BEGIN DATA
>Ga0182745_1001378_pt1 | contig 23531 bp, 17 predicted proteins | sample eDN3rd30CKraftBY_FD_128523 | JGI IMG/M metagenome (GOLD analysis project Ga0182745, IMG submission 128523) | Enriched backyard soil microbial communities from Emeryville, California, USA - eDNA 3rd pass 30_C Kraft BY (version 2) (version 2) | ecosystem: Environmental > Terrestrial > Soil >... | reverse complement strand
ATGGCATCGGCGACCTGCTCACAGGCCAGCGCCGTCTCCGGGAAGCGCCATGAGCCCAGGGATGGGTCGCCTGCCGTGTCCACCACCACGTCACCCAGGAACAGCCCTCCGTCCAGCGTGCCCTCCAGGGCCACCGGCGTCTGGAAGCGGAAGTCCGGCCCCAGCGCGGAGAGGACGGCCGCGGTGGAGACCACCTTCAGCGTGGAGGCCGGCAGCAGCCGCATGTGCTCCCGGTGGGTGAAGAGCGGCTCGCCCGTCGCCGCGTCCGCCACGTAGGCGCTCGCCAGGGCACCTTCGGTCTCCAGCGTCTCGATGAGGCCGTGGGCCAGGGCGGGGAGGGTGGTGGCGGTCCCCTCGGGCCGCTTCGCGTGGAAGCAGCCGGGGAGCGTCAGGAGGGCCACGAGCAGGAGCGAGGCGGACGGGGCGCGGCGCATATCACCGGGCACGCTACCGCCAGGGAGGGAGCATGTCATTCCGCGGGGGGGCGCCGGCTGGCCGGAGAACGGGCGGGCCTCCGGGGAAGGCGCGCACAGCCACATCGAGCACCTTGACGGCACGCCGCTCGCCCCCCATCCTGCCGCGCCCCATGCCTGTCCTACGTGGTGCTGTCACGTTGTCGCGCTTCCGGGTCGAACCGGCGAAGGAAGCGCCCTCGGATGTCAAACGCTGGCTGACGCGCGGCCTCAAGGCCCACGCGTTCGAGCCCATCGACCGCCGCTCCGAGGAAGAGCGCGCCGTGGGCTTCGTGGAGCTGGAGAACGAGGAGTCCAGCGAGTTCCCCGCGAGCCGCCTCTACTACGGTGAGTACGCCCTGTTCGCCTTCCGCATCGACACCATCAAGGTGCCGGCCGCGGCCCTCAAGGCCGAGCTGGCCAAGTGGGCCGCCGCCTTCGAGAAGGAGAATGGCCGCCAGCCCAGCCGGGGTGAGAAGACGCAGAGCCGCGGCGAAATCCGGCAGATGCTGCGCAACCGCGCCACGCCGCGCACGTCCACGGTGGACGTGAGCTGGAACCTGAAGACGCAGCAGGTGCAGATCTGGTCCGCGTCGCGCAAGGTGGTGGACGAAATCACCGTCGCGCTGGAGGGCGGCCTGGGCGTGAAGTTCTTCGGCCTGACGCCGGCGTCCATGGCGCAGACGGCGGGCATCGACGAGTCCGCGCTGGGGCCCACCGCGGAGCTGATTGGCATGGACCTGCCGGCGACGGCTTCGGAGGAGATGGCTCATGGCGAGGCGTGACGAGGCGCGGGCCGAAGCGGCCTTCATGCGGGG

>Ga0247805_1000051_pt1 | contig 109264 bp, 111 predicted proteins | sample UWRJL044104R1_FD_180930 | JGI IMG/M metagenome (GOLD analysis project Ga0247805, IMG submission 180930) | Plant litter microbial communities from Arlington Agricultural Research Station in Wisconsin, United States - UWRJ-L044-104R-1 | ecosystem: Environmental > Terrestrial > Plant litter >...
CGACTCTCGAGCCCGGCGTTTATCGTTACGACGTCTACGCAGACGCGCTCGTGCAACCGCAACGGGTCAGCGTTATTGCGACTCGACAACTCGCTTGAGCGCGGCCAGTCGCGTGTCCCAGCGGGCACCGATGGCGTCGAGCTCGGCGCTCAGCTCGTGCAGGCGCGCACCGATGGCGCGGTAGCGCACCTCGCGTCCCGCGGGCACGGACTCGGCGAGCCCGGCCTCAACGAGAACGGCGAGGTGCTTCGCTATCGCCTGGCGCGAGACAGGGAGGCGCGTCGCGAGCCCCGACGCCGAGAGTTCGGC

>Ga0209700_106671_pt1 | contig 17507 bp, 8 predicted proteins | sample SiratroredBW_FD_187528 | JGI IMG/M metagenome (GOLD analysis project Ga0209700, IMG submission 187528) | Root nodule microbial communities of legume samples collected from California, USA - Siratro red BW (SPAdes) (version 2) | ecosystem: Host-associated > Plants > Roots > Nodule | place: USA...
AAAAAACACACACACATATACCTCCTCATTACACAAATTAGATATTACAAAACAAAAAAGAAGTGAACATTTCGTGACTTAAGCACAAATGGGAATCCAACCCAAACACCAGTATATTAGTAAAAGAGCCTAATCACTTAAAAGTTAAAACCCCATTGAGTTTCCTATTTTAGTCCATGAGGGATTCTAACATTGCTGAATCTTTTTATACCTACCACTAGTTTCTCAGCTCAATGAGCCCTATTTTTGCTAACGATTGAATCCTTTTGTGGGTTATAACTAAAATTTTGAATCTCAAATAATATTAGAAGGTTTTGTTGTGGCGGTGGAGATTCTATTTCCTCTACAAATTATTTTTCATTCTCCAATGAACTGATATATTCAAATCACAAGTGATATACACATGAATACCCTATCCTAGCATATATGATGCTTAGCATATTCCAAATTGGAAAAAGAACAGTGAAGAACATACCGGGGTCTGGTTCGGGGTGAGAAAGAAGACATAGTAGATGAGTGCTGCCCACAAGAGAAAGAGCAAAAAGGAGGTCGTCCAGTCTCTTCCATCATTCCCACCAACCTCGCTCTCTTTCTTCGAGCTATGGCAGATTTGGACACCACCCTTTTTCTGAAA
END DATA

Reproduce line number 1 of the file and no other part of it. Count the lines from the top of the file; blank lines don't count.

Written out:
>Ga0182745_1001378_pt1 | contig 23531 bp, 17 predicted proteins | sample eDN3rd30CKraftBY_FD_128523 | JGI IMG/M metagenome (GOLD analysis project Ga0182745, IMG submission 128523) | Enriched backyard soil microbial communities from Emeryville, California, USA - eDNA 3rd pass 30_C Kraft BY (version 2) (version 2) | ecosystem: Environmental > Terrestrial > Soil >... | reverse complement strand